How Overview can organize thousands of documents for a reporter

Before computers, all document-driven stories started with a big stack of paper. Often, the first task was to organize all that paper, by sorting individual documents into piles by type. This gives journalists a high-level idea of “what’s in there” and helps them decide what to read more closely — and just as importantly, what isn’t worth reading.

Today a computer can organize your documents for you. That stack of paper may now be a folder full of PDF files, but it still doesn’t come with any sort of built-in index or obvious categorization system. This is exactly the problem that Overview solves: It splits documents into piles based on their subjects, and then splits each pile into even more specific sub-piles, and so on. The result is a tree of folders.

Above is part of the folder tree that Overview automatically built for the 6,849 documents containing every mention of the city of “Caracas” within the diplomatic cables released by Wikileaks. (Click on the image for a larger version.) Overview labels each folder by the key words in the documents inside. The top folder here has words like PDVSA (the Venezuelan state oil company), “oil”, “billion,” “company” and “production,” so it’s mainly documents concerning the oil industry and other big business. Other top-level folders in this document set (not shown) concern embassy politics, elections, and military operations.

The top-level folder about oil splits into two sub-folders. The one on the left concerns the oil industry specifically, while the one on the right is more about banks and finance. The oil industry folder splits further into regional issues (the Petrocaribe consortium) and documents about PDVSA specifically. Each folder splits into smaller and smaller sub-folders, each of which contains a smaller number of documents on a more specific topic. To let you know when the documents in a folder are getting very specific, Overview tells you when “MOST” or “ALL” of the documents in that folder contain a particular word.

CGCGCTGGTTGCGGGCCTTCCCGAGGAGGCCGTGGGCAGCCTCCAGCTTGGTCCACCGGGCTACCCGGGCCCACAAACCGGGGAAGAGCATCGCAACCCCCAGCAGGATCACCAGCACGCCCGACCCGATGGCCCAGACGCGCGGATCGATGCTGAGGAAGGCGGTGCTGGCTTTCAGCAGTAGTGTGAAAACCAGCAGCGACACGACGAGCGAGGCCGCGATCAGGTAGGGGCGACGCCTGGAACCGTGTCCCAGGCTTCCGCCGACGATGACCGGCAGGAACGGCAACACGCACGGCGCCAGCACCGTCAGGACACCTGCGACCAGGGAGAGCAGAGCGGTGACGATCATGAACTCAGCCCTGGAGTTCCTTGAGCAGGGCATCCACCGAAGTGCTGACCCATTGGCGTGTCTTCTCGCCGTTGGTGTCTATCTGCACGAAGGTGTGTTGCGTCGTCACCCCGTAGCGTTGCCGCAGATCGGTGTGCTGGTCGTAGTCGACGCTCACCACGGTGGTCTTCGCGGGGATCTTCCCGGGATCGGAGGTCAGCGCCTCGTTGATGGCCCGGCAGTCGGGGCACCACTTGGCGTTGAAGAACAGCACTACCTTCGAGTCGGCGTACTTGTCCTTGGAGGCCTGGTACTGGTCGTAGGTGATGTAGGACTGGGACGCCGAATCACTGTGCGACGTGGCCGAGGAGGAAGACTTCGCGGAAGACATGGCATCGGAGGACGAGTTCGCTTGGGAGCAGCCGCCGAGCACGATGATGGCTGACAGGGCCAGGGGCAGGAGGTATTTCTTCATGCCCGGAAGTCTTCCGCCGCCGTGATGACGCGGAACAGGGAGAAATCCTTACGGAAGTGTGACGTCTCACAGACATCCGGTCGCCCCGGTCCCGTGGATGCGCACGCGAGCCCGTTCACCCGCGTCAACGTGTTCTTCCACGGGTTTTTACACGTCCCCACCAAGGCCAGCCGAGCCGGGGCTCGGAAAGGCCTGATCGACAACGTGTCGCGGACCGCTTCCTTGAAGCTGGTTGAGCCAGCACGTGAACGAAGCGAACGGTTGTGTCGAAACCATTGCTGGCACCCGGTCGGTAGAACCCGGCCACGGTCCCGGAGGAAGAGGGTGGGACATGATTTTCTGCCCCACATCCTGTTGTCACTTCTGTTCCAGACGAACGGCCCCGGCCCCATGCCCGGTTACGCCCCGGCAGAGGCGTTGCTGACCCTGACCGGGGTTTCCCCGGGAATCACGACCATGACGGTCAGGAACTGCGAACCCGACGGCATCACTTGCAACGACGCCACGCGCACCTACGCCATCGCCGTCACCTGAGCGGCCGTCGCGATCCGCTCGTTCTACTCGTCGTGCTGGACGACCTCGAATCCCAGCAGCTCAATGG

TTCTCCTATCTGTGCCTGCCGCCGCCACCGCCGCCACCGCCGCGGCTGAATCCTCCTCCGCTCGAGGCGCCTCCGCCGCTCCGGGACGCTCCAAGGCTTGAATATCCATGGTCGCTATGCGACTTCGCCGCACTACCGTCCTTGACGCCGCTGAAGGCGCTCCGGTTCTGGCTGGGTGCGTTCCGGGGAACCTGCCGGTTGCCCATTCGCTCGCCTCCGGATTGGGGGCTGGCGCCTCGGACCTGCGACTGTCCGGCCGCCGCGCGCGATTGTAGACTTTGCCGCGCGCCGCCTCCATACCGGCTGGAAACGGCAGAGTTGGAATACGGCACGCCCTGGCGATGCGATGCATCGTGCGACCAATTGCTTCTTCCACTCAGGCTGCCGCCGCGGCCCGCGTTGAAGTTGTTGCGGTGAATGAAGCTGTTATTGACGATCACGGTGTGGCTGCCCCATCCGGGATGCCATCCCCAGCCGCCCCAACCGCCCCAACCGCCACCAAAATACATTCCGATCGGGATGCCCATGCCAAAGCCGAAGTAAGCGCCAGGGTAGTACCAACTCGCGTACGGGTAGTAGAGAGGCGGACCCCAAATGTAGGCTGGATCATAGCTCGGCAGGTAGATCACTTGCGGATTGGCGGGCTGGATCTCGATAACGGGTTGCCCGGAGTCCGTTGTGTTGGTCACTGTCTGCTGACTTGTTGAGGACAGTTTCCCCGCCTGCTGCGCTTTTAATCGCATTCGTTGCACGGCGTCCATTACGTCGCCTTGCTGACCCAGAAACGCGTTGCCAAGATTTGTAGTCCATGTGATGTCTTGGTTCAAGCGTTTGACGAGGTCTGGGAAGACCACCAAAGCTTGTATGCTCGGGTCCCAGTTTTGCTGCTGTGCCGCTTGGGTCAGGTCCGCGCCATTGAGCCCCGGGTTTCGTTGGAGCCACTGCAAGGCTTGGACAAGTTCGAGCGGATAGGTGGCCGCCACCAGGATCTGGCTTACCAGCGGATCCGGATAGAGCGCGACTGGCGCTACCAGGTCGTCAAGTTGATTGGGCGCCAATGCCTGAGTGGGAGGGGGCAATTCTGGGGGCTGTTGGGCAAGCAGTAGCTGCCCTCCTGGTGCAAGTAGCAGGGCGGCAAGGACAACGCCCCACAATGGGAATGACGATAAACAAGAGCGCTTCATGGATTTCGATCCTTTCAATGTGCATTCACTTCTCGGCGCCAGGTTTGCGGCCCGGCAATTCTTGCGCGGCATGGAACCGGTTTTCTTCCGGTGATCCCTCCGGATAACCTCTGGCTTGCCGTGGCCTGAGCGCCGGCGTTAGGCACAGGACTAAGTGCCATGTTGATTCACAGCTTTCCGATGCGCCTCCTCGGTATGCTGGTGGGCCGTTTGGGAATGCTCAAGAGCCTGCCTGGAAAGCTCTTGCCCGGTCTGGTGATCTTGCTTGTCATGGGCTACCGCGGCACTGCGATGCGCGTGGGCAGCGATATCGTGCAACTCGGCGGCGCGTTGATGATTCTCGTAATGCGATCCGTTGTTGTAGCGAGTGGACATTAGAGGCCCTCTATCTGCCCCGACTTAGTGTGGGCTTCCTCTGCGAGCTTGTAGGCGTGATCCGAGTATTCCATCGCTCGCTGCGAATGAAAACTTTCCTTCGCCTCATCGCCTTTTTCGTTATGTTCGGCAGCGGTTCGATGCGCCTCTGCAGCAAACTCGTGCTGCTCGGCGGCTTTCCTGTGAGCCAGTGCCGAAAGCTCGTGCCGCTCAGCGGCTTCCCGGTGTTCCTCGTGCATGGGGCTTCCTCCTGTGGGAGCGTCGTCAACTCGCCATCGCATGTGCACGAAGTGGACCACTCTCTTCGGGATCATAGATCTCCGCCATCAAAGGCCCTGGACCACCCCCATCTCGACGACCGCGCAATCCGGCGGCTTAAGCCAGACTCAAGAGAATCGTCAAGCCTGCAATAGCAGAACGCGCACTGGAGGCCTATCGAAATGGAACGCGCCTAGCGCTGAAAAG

How a computer understands topics

When I show this to reporters, their first question is always, how does the computer do that? It’s more than curiosity: If you’re going to rely on a computer to organize your documents, you’re asking a machine to help you decide what you should and shouldn’t read. The integrity of the reporting process demands that we understand what our algorithms are doing.

All document categorization algorithms are based on the ability to compare two documents to tell how similar they are. A group of documents which are all very similar to one another belong in the same folder. Computers don’t understand human language, so they need a simple mechanical process which takes two documents as input — literally just the sequence of words that make up the text of each document — and generates a number which is small if the documents are very different, and large if the documents concern the same topic.

Some text analysis systems, such as Open Calais, are based on “named entity recognition,” which extracts people, places, organizations, dates, etc. from the documents. Then, we can say that two documents are similar if they talk about the same entities. This is useful, but such systems will miss important generic words like “oil” and “production.” Instead, Overview examines every word of every document. In a sense, it reads the full text, so you don’t have to.

Comparing two documents based on their full text

Suppose we have filed an FOIA request for a classified storybook for the children of CIA operatives, and after a long legal battle. The government has given us copies of these three secret documents:

  • “The cat sat on the mat. Then the cat chased the rat.”
  • “The cat slept all day on the mat.”
  • “The rat ran across the floor.”

First, Overview strips capitalization, punctuation, and the grammar words such as “the,” “a,” “on,” etc. These words, also called stop words in natural language processing, aren’t useful for determining the topic of the text, because they appear in almost every document. This leaves us with:

  • “cat sat mat cat chased rat”
  • “cat slept all day mat”
  • “rat ran across floor”

You can see that most of the sense of the document is still there, despite removing lots of words. Then, Overview counts how many times each word appears in each document, producing a word frequency table, like this: